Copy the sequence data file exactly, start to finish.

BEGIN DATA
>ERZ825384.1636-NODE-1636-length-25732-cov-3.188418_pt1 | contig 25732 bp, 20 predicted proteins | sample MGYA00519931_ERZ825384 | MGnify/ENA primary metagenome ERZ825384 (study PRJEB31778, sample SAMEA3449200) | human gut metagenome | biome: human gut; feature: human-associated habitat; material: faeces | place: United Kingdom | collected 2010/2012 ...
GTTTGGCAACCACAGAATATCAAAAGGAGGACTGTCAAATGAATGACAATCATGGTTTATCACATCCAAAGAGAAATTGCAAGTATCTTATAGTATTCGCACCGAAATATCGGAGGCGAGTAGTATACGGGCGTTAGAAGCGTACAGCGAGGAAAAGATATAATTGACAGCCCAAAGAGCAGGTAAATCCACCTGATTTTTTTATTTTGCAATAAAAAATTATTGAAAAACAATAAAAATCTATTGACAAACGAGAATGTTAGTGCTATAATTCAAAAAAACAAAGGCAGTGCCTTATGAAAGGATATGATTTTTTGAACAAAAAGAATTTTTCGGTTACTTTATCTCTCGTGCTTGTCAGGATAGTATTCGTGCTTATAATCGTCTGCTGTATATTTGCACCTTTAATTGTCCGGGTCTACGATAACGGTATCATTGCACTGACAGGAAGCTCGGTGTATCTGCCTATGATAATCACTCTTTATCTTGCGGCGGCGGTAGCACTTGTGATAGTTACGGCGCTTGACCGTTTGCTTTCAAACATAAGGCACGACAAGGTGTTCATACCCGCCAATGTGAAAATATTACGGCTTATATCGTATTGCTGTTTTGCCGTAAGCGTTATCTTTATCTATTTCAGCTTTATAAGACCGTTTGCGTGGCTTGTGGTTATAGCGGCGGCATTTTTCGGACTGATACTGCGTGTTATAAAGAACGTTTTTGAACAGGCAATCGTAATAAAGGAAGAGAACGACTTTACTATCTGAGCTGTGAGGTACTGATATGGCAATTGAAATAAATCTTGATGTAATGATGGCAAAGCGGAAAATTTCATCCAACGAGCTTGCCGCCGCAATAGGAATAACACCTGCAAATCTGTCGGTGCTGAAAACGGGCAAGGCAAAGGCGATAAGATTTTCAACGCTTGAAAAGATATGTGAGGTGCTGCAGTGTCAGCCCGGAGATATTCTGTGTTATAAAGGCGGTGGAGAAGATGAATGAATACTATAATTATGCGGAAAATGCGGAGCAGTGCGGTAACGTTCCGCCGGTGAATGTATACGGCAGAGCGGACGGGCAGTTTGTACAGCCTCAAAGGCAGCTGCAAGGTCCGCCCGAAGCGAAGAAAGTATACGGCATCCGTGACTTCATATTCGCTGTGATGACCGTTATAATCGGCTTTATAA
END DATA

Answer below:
>ERZ825384.1636-NODE-1636-length-25732-cov-3.188418_pt1 | contig 25732 bp, 20 predicted proteins | sample MGYA00519931_ERZ825384 | MGnify/ENA primary metagenome ERZ825384 (study PRJEB31778, sample SAMEA3449200) | human gut metagenome | biome: human gut; feature: human-associated habitat; material: faeces | place: United Kingdom | collected 2010/2012 ...
GTTTGGCAACCACAGAATATCAAAAGGAGGACTGTCAAATGAATGACAATCATGGTTTATCACATCCAAAGAGAAATTGCAAGTATCTTATAGTATTCGCACCGAAATATCGGAGGCGAGTAGTATACGGGCGTTAGAAGCGTACAGCGAGGAAAAGATATAATTGACAGCCCAAAGAGCAGGTAAATCCACCTGATTTTTTTATTTTGCAATAAAAAATTATTGAAAAACAATAAAAATCTATTGACAAACGAGAATGTTAGTGCTATAATTCAAAAAAACAAAGGCAGTGCCTTATGAAAGGATATGATTTTTTGAACAAAAAGAATTTTTCGGTTACTTTATCTCTCGTGCTTGTCAGGATAGTATTCGTGCTTATAATCGTCTGCTGTATATTTGCACCTTTAATTGTCCGGGTCTACGATAACGGTATCATTGCACTGACAGGAAGCTCGGTGTATCTGCCTATGATAATCACTCTTTATCTTGCGGCGGCGGTAGCACTTGTGATAGTTACGGCGCTTGACCGTTTGCTTTCAAACATAAGGCACGACAAGGTGTTCATACCCGCCAATGTGAAAATATTACGGCTTATATCGTATTGCTGTTTTGCCGTAAGCGTTATCTTTATCTATTTCAGCTTTATAAGACCGTTTGCGTGGCTTGTGGTTATAGCGGCGGCATTTTTCGGACTGATACTGCGTGTTATAAAGAACGTTTTTGAACAGGCAATCGTAATAAAGGAAGAGAACGACTTTACTATCTGAGCTGTGAGGTACTGATATGGCAATTGAAATAAATCTTGATGTAATGATGGCAAAGCGGAAAATTTCATCCAACGAGCTTGCCGCCGCAATAGGAATAACACCTGCAAATCTGTCGGTGCTGAAAACGGGCAAGGCAAAGGCGATAAGATTTTCAACGCTTGAAAAGATATGTGAGGTGCTGCAGTGTCAGCCCGGAGATATTCTGTGTTATAAAGGCGGTGGAGAAGATGAATGAATACTATAATTATGCGGAAAATGCGGAGCAGTGCGGTAACGTTCCGCCGGTGAATGTATACGGCAGAGCGGACGGGCAGTTTGTACAGCCTCAAAGGCAGCTGCAAGGTCCGCCCGAAGCGAAGAAAGTATACGGCATCCGTGACTTCATATTCGCTGTGATGACCGTTATAATCGGCTTTATAA